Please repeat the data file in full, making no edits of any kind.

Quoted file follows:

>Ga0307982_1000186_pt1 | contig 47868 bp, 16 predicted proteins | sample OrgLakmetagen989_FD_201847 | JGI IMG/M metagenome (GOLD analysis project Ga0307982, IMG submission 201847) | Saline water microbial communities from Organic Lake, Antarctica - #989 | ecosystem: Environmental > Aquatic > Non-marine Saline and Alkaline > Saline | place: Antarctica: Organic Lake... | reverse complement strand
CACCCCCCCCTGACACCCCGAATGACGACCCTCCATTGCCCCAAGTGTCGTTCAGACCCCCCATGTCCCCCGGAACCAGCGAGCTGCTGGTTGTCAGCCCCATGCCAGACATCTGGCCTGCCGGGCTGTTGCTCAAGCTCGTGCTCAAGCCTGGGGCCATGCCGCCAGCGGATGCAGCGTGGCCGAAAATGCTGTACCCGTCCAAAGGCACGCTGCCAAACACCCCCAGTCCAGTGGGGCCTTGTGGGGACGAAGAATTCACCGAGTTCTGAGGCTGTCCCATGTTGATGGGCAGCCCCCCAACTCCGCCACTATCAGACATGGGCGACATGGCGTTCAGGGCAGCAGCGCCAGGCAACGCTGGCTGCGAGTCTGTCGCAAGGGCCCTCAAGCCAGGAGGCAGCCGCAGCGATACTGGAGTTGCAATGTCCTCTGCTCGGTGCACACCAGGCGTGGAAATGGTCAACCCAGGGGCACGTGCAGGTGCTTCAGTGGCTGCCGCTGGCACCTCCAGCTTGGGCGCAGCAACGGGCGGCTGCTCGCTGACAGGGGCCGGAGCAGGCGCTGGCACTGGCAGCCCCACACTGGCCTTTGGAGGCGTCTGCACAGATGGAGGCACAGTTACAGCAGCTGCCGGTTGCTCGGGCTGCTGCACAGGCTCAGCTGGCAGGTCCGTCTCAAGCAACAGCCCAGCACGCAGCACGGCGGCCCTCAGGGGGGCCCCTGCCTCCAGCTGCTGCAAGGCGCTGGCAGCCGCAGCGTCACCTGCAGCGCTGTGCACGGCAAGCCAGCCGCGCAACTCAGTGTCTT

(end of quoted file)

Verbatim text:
>Ga0307982_1000186_pt1 | contig 47868 bp, 16 predicted proteins | sample OrgLakmetagen989_FD_201847 | JGI IMG/M metagenome (GOLD analysis project Ga0307982, IMG submission 201847) | Saline water microbial communities from Organic Lake, Antarctica - #989 | ecosystem: Environmental > Aquatic > Non-marine Saline and Alkaline > Saline | place: Antarctica: Organic Lake... | reverse complement strand
CACCCCCCCCTGACACCCCGAATGACGACCCTCCATTGCCCCAAGTGTCGTTCAGACCCCCCATGTCCCCCGGAACCAGCGAGCTGCTGGTTGTCAGCCCCATGCCAGACATCTGGCCTGCCGGGCTGTTGCTCAAGCTCGTGCTCAAGCCTGGGGCCATGCCGCCAGCGGATGCAGCGTGGCCGAAAATGCTGTACCCGTCCAAAGGCACGCTGCCAAACACCCCCAGTCCAGTGGGGCCTTGTGGGGACGAAGAATTCACCGAGTTCTGAGGCTGTCCCATGTTGATGGGCAGCCCCCCAACTCCGCCACTATCAGACATGGGCGACATGGCGTTCAGGGCAGCAGCGCCAGGCAACGCTGGCTGCGAGTCTGTCGCAAGGGCCCTCAAGCCAGGAGGCAGCCGCAGCGATACTGGAGTTGCAATGTCCTCTGCTCGGTGCACACCAGGCGTGGAAATGGTCAACCCAGGGGCACGTGCAGGTGCTTCAGTGGCTGCCGCTGGCACCTCCAGCTTGGGCGCAGCAACGGGCGGCTGCTCGCTGACAGGGGCCGGAGCAGGCGCTGGCACTGGCAGCCCCACACTGGCCTTTGGAGGCGTCTGCACAGATGGAGGCACAGTTACAGCAGCTGCCGGTTGCTCGGGCTGCTGCACAGGCTCAGCTGGCAGGTCCGTCTCAAGCAACAGCCCAGCACGCAGCACGGCGGCCCTCAGGGGGGCCCCTGCCTCCAGCTGCTGCAAGGCGCTGGCAGCCGCAGCGTCACCTGCAGCGCTGTGCACGGCAAGCCAGCCGCGCAACTCAGTGTCTT